Robert Browning and Italy
Her 1844 volume Poems made her one of the most popular writers in the country at the time and inspired Robert Browning to write to her, telling her how much he loved her work. He had been an admirer of her poetry for a long time and wrote "I love your verses with all my heart, dear Miss Barrett" praising their "fresh strange music, the affluent language, the exquisite pathos and true new brave thought". Kenyon arranged for Robert Browning to meet Elizabeth on 20 May 1845, in her rooms, and so began one of the most famous courtships in literature. Elizabeth had produced a large amount of work and had been writing long before Robert Browning had.
However, he had a great influence on her writing, as did she on his: two of Barrett’s most famous pieces were produced after she met Browning, Sonnets from the Portuguese and Aurora Leigh. Robert's Men and Women is a product of that time. Some critics, however, point to him as an undermining influence: "Until her relationship with Robert Browning began in 1845, Barrett’s willingness to engage in public discourse about social issues and about aesthetic issues in poetry, which had been so strong in her youth, gradually diminished, as did her physical health. As an intellectual presence and a physical being, she was becoming a shadow of herself". Her doctors strongly encouraged her to go to the warmer climates of Italy to avoid another English winter, but her father would not hear of it.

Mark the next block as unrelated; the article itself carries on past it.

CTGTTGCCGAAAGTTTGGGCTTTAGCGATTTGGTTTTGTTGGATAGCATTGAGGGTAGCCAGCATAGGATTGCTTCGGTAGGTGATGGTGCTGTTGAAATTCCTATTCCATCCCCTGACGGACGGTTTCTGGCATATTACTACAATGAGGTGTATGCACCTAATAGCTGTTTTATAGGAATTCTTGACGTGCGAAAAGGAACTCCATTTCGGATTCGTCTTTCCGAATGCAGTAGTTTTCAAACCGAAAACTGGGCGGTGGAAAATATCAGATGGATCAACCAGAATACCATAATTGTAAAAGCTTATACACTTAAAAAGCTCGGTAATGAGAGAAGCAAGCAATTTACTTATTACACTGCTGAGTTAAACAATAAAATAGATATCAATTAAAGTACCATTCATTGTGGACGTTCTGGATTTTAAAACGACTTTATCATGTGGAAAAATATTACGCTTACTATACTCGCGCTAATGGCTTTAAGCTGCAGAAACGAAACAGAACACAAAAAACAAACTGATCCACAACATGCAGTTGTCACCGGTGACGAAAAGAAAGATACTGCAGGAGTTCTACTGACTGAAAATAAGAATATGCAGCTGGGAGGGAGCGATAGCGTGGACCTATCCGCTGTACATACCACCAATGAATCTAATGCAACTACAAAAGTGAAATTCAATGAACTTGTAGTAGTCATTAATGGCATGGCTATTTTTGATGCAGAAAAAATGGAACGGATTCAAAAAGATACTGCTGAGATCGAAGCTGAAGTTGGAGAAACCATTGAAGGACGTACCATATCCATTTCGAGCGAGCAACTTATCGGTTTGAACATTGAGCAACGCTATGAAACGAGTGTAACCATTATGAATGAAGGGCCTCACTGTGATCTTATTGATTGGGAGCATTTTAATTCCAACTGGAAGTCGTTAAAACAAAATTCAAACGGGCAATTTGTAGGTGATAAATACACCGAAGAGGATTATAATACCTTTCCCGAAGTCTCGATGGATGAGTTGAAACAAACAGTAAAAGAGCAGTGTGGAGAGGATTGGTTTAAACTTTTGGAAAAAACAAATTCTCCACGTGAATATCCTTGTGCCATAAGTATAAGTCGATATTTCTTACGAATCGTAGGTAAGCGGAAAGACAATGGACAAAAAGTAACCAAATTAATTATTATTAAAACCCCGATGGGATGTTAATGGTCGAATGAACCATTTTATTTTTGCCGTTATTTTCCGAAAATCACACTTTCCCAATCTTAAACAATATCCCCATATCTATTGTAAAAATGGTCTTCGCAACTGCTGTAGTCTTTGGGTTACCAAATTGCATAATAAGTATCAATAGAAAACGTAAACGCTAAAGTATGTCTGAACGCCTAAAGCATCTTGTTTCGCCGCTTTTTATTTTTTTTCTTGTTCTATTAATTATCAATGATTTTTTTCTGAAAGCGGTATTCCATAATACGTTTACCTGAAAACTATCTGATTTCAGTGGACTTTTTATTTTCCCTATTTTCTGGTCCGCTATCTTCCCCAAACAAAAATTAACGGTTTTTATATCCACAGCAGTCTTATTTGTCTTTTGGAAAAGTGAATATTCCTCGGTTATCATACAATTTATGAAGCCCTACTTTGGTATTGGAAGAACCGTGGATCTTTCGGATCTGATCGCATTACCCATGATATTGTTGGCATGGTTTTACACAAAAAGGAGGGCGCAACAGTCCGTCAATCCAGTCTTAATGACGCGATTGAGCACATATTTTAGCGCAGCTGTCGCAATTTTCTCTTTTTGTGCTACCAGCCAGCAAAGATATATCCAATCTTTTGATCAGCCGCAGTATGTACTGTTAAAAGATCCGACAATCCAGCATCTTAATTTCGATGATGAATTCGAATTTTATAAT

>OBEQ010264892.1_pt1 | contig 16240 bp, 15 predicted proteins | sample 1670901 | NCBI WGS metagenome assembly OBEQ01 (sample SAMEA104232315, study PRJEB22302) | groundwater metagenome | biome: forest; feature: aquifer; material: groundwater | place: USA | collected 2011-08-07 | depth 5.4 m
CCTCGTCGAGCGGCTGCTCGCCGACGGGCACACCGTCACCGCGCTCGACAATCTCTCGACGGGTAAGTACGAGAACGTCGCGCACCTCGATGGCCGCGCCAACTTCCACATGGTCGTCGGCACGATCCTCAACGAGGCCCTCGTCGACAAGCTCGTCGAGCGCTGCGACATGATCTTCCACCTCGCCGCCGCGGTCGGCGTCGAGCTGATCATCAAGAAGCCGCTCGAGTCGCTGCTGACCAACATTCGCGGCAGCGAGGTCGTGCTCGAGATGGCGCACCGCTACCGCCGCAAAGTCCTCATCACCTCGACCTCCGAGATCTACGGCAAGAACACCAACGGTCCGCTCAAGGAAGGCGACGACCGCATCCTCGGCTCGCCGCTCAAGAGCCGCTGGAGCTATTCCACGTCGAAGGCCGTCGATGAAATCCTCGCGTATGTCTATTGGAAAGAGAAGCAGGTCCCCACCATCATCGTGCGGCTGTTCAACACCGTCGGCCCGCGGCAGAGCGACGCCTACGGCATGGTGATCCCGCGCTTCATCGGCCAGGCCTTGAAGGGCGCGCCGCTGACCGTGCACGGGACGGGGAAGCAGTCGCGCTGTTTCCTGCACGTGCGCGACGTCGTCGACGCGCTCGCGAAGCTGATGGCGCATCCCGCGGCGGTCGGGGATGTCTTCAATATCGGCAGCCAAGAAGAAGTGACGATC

"Portuguese" was a pet name Browning used. Sonnets from the Portuguese also refers to the series of sonnets of the 16th-century Portuguese poet Luís de Camões; in all these poems she used rhyme schemes typical of the Portuguese sonnets. The verse-novel Aurora Leigh, her most ambitious and perhaps the most popular of her longer poems, appeared in 1856. It is the story of a female writer making her way in life, balancing work and love. The writings depicted in this novel are based on similar, personal experiences that Elizabeth suffered through herself. The North American Review praised Elizabeth’s poem in these words: "Mrs. Browning’s poems are, in all respects, the utterance of a woman—of a woman of great learning, rich experience, and powerful genius, uniting to her woman’s nature the strength which is sometimes thought peculiar to a man".
The courtship and marriage between Robert Browning and Elizabeth were carried out secretly as she and her siblings were convinced their father would disapprove. Six years his elder and an invalid, she could not believe that the vigorous and worldly Robert Browning really loved her as much as he professed to. After a private marriage at St. Marylebone Parish Church, they honeymooned in Paris. Browning then imitated his hero Shelley by spiriting his wife off to Italy, in September 1846, which became her home almost continuously until her death. Elizabeth's loyal nurse, Wilson, who witnessed the marriage, accompanied the couple to Italy.